DVD review: Roger Corman takes on healthcare

Roger CormanEntertainmentDocumentary (genre)MoviesJonathan Kaplan

The latest in Shout Factory's Roger Corman series compiles four movies from the early ‘70s — “Private Duty Nurses” (1971), “Night Call Nurses” (1972), “The Young Nurses” (1973) and “Candy Stripe Nurses” (1974) — directed by George Armitage (“Miami Blues,” “Grosse Point Blank”), Jonathan Kaplan (“Over the Edge,” “The Accused”), actor Clint Kimbrough, and Alan Holleb, respectively. There are no ongoing characters, though a few of the same actors show up in more than one entry.

Following a template inspired by “Valley of the Dolls” (as we learn in one of the supplementary short documentaries), each film intercuts the stories of three pals who all work together as nurses. In each, there are two white women — one blonde, the other brunette; the third is either black or Latina. One story will be essentially comic, one dramatic, and the third will touch on social issues. Each film has a specific amount of nudity and action, and the women themselves solve their problems without the intervention of a white knight.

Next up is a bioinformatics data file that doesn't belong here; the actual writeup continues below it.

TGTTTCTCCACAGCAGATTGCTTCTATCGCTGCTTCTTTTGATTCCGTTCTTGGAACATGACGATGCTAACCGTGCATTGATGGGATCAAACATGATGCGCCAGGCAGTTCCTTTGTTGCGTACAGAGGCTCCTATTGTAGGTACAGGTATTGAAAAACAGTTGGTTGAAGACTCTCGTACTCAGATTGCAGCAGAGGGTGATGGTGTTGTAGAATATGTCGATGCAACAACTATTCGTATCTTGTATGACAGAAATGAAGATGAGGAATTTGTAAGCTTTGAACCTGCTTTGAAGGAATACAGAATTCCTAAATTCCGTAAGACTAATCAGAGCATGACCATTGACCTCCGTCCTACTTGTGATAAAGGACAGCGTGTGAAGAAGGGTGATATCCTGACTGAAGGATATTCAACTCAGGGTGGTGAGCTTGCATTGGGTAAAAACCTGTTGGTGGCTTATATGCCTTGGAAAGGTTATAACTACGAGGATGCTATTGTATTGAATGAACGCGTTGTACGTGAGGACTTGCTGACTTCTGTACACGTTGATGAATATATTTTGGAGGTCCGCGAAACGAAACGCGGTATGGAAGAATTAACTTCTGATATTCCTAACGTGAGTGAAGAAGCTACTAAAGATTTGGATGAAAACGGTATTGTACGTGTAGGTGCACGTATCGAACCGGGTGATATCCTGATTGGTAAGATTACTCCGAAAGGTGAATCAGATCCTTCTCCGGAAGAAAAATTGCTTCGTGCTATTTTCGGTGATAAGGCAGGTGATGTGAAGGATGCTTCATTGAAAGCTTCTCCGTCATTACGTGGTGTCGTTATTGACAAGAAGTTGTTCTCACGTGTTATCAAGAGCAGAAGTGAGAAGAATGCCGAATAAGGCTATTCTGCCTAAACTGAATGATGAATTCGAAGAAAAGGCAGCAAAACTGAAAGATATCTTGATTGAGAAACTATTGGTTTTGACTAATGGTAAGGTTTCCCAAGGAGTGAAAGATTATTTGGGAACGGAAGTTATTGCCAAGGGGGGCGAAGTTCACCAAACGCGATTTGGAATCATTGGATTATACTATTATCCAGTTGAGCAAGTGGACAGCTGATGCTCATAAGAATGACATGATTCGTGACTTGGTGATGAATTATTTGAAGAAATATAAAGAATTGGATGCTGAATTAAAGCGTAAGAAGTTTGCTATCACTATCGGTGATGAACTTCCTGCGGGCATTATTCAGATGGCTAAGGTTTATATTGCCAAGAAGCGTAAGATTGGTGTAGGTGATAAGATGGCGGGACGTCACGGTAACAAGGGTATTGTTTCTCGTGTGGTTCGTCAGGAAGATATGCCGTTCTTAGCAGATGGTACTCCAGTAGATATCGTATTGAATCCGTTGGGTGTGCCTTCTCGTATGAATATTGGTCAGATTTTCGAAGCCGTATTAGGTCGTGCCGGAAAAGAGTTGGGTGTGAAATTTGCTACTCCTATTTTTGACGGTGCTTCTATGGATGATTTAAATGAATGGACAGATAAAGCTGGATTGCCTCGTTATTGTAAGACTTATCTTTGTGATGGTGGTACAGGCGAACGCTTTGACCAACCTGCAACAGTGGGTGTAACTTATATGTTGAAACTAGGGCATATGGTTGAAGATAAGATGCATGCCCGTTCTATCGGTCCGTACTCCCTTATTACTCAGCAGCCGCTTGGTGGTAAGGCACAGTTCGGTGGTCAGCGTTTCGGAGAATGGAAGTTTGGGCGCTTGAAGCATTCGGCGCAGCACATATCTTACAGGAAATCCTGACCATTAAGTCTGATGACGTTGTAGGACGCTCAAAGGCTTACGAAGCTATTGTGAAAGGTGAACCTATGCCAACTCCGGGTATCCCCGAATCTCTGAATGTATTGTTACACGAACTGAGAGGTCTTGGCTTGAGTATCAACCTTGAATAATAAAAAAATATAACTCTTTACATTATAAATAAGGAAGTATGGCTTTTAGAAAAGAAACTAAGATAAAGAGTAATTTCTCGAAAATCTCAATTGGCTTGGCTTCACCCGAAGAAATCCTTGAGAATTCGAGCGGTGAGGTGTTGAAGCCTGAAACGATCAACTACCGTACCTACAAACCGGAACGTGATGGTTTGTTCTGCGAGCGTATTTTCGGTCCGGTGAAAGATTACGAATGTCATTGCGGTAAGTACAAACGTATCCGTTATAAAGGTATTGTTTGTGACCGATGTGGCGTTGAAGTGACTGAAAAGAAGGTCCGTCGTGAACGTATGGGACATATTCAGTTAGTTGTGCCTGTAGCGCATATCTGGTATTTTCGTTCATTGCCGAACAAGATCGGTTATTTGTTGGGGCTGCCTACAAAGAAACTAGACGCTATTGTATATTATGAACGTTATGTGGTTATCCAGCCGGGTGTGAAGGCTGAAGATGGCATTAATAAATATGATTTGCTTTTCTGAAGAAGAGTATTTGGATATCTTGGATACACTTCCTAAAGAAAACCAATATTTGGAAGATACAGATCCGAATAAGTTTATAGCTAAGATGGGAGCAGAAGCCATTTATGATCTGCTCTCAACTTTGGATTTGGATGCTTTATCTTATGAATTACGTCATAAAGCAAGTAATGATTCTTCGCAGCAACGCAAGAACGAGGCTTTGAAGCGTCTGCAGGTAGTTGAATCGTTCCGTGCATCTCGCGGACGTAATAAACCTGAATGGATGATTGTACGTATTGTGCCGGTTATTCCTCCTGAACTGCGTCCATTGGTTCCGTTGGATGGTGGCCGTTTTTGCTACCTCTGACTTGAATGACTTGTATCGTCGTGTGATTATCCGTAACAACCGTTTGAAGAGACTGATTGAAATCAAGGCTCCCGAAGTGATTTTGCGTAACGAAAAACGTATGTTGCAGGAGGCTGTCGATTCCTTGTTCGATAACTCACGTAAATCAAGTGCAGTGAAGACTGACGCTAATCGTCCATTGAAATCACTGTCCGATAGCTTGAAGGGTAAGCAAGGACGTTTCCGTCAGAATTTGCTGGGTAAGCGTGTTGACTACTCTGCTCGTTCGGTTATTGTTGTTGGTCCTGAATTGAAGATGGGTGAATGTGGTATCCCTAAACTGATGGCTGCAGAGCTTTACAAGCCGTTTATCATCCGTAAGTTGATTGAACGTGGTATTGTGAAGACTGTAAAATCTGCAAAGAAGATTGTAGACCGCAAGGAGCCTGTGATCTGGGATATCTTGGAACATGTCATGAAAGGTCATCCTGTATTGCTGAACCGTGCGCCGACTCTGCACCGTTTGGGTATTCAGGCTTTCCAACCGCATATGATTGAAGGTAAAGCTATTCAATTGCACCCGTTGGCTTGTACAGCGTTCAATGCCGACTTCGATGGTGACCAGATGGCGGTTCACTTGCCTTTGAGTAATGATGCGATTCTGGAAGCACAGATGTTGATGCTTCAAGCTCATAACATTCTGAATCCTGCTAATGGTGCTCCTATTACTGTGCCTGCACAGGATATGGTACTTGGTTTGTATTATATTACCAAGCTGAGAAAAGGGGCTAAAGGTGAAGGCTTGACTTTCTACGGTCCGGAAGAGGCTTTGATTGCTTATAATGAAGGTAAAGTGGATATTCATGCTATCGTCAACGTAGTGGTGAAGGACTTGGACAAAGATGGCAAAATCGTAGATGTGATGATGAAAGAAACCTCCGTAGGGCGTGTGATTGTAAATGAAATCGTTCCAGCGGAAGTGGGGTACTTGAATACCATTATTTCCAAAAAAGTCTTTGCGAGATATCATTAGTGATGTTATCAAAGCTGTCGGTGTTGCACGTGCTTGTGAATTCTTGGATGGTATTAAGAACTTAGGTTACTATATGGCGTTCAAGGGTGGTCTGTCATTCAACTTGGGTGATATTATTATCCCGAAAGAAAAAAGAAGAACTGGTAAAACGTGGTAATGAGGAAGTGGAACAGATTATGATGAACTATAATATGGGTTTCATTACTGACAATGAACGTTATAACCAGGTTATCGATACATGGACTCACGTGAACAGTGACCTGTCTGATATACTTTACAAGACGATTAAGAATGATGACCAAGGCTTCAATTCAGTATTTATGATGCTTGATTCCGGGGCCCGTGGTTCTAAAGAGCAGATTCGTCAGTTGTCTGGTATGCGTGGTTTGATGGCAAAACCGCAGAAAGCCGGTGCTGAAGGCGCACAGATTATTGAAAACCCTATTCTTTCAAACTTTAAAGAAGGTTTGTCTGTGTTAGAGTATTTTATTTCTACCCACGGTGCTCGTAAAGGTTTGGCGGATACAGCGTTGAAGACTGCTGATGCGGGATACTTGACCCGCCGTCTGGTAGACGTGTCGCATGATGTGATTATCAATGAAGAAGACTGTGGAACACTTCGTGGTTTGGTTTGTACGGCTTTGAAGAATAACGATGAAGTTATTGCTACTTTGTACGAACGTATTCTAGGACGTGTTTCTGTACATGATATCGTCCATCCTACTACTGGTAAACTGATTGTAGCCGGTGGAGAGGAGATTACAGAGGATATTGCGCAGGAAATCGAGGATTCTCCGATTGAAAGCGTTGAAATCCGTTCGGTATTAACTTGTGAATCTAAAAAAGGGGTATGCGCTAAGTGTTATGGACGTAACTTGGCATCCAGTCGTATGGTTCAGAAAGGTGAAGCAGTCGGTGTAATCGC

Given that they range in length from 74 to 80 minutes, two films are on each disc; the only extras are two short documentaries totaling about 25 minutes, featuring Kaplan, Holleb, Corman, and his wife/coproducer Julie. Like everyone who's worked for him, Kaplan and Holleb each have their own wonderful Corman anecdotes.
 
"Roger Corman's Cult Classics: The Nurses Collection" (Shout Factory, DVD, 2 discs, $19.98)

ANDY KLEIN is the film critic for Marquee. He can also be heard on “FilmWeek” on KPCC-FM (89.3).

Copyright © 2014, Los Angeles Times
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